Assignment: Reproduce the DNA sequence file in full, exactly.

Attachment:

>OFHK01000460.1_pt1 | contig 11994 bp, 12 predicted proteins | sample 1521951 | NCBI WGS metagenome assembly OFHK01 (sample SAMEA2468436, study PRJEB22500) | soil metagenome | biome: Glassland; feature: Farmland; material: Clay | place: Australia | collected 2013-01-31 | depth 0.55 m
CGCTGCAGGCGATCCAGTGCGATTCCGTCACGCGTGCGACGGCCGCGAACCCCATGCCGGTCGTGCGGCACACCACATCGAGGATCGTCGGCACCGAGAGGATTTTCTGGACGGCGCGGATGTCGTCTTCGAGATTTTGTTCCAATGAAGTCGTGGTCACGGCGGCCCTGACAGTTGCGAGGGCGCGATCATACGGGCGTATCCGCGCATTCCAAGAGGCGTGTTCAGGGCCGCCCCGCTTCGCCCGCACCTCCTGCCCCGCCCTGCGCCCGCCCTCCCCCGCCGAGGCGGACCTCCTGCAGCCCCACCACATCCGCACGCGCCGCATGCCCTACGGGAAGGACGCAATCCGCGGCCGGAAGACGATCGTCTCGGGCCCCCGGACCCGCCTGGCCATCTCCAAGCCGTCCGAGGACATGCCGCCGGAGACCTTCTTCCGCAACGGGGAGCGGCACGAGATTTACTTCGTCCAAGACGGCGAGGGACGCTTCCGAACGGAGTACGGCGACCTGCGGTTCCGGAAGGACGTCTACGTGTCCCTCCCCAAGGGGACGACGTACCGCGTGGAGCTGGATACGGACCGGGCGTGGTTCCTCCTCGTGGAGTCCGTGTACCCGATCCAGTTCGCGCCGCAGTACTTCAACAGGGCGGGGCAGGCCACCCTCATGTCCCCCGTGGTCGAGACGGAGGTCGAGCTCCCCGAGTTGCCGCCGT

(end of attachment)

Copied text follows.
>OFHK01000460.1_pt1 | contig 11994 bp, 12 predicted proteins | sample 1521951 | NCBI WGS metagenome assembly OFHK01 (sample SAMEA2468436, study PRJEB22500) | soil metagenome | biome: Glassland; feature: Farmland; material: Clay | place: Australia | collected 2013-01-31 | depth 0.55 m
CGCTGCAGGCGATCCAGTGCGATTCCGTCACGCGTGCGACGGCCGCGAACCCCATGCCGGTCGTGCGGCACACCACATCGAGGATCGTCGGCACCGAGAGGATTTTCTGGACGGCGCGGATGTCGTCTTCGAGATTTTGTTCCAATGAAGTCGTGGTCACGGCGGCCCTGACAGTTGCGAGGGCGCGATCATACGGGCGTATCCGCGCATTCCAAGAGGCGTGTTCAGGGCCGCCCCGCTTCGCCCGCACCTCCTGCCCCGCCCTGCGCCCGCCCTCCCCCGCCGAGGCGGACCTCCTGCAGCCCCACCACATCCGCACGCGCCGCATGCCCTACGGGAAGGACGCAATCCGCGGCCGGAAGACGATCGTCTCGGGCCCCCGGACCCGCCTGGCCATCTCCAAGCCGTCCGAGGACATGCCGCCGGAGACCTTCTTCCGCAACGGGGAGCGGCACGAGATTTACTTCGTCCAAGACGGCGAGGGACGCTTCCGAACGGAGTACGGCGACCTGCGGTTCCGGAAGGACGTCTACGTGTCCCTCCCCAAGGGGACGACGTACCGCGTGGAGCTGGATACGGACCGGGCGTGGTTCCTCCTCGTGGAGTCCGTGTACCCGATCCAGTTCGCGCCGCAGTACTTCAACAGGGCGGGGCAGGCCACCCTCATGTCCCCCGTGGTCGAGACGGAGGTCGAGCTCCCCGAGTTGCCGCCGT